Our long-term goal is to advance the understanding, at the molecular level, of the pathogenicity and epidemiology of uropathogenic Escherichia coli (UPEC) strains to better target treatment and prophylaxis of urinary tract infections, reduce resistance, and provide information on possible targets for vaccines and antibiotics. The proposed studies are focused on understanding the basis of urovirulence of E. coli by the comparative genome-wide analysis of strains that will be isolated from a large number of patients with first-time and recurrent cystitis and healthy women. The central hypothesis is that the relatively few clonal groups involved in UPEC human pathogenesis can be defined and characterized as to their key genetic loci and the impact of genetic variations on UPEC virulence. Our preliminary data support that we can investigate sizeable samples of fresh isolates, establish strong clonal associations with recurrent cystitis and determine genome- wide the pathogenicity-adaptive genetic changes. We will determine how mutational changes (single nucleotide polymorphisms, small insertions/deletions, etc) and horizontal gene transfer contribute to the emergence of UPEC.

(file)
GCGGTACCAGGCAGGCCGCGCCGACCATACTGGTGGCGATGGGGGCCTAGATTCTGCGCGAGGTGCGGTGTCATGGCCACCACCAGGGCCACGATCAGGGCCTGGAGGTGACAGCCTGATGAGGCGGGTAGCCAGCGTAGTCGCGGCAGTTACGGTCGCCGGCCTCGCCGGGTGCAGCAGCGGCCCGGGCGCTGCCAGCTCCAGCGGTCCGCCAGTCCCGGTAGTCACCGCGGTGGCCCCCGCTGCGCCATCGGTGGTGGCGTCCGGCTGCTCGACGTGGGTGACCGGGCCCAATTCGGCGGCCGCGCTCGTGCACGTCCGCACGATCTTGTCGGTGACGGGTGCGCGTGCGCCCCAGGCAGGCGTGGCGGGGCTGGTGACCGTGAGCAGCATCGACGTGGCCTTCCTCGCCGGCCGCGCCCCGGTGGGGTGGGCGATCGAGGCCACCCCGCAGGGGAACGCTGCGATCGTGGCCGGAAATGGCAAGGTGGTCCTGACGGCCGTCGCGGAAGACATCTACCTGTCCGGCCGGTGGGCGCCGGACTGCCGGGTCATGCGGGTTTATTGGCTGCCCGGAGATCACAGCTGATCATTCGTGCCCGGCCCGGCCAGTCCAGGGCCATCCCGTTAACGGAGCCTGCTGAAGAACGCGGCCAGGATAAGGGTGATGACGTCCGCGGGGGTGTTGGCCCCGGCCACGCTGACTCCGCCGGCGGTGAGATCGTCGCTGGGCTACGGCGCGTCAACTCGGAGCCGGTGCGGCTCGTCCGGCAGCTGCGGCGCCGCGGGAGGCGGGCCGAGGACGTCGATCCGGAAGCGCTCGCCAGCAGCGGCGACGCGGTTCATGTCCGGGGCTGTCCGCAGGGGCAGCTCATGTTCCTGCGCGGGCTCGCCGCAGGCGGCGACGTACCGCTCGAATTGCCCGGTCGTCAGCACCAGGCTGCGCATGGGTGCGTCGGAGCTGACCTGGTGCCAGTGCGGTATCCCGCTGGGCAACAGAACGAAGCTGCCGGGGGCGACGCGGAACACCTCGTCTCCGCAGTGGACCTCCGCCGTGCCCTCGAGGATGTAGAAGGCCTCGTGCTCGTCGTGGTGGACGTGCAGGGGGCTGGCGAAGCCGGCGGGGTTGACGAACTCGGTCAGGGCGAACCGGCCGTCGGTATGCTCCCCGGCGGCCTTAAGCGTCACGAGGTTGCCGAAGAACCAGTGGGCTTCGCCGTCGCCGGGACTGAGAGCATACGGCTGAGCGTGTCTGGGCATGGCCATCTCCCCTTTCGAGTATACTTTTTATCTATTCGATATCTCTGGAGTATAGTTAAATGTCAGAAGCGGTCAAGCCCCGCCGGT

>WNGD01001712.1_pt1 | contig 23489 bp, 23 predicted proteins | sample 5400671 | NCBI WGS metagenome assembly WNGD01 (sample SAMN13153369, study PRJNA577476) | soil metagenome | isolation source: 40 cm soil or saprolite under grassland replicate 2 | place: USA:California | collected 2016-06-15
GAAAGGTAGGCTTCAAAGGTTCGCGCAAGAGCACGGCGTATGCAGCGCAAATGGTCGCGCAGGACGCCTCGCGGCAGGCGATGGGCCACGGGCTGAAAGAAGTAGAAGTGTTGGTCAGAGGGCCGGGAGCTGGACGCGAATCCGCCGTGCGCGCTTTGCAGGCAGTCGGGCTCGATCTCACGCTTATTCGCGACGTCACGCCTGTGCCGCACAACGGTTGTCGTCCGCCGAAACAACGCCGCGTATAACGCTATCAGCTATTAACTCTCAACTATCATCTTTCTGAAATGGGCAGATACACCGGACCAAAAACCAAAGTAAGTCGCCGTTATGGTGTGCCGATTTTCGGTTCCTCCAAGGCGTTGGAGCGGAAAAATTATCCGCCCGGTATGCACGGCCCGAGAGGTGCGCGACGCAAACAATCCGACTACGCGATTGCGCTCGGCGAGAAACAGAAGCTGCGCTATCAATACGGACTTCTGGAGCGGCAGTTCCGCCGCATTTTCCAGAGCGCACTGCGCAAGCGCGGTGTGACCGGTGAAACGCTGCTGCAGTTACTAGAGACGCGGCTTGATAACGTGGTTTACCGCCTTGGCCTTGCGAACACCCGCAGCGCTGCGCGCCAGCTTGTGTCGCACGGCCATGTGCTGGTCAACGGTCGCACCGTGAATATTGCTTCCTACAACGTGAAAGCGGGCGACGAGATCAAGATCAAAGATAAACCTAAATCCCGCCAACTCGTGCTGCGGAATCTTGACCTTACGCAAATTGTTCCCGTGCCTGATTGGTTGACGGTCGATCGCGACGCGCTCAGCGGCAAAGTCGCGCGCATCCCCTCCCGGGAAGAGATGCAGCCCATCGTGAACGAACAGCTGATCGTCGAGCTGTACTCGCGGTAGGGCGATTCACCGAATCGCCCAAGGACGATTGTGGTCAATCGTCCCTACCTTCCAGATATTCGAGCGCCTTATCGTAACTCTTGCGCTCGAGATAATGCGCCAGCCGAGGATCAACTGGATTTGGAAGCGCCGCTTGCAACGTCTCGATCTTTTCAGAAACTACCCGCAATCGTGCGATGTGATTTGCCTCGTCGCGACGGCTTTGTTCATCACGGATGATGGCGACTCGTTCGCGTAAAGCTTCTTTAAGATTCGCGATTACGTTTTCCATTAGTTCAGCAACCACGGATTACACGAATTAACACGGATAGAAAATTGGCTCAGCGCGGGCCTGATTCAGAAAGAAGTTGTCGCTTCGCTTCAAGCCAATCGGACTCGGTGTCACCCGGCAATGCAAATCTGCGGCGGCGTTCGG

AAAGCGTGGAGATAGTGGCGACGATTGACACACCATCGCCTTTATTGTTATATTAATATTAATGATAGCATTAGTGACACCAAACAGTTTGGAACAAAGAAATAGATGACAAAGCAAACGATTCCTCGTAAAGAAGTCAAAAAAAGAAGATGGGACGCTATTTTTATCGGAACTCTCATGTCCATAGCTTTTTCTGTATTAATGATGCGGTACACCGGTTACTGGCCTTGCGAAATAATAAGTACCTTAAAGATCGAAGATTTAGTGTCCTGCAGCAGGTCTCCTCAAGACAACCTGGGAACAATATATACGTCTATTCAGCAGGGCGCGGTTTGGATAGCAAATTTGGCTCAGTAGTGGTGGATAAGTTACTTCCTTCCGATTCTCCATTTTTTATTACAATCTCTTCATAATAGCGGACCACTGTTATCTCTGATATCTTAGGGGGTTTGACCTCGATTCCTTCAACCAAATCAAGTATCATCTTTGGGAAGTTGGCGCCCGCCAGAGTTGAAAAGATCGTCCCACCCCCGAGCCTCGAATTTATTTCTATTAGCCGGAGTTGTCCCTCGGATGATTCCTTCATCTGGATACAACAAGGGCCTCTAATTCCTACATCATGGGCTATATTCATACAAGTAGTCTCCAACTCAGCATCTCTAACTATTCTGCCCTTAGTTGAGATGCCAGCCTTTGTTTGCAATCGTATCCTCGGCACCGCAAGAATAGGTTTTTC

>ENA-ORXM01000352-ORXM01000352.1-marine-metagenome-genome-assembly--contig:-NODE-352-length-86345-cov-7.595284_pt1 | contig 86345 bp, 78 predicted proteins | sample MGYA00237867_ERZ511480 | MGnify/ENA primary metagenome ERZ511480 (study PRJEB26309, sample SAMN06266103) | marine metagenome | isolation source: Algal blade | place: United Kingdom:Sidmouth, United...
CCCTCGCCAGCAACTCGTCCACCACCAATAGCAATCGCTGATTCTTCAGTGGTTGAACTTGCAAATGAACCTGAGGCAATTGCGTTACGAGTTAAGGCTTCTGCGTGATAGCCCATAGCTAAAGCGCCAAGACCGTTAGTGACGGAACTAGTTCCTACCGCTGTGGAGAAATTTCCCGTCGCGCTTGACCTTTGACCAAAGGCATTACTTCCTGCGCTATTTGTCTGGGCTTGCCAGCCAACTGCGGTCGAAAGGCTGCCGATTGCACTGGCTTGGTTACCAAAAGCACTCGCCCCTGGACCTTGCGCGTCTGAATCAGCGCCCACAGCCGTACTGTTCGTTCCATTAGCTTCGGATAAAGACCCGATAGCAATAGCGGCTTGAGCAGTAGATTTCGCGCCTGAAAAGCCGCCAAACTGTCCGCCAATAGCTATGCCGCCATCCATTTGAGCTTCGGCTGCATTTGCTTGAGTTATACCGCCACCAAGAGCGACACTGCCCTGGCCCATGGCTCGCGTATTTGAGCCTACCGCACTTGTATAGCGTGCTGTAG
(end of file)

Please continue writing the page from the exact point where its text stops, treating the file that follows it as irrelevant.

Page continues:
Our aim i s to potentially examine every gene shared by at least a portion of UPEC strains for being under positive selection for pathogenicity-adaptive mutations or horizontal transfer. For this, we will employ a population genomics-based analysis to trace the mutations and gene transfer, followed by assessment of the functional significance of the representative positively selected loci in UPEC.
In practical terms, accomplishment of the proposed studies will advance at the molecular level our understanding of the pathogenicity and epidemiology of UPEC strains and will provide information on possible targets for vaccines, antibiotics, or other therapeutics.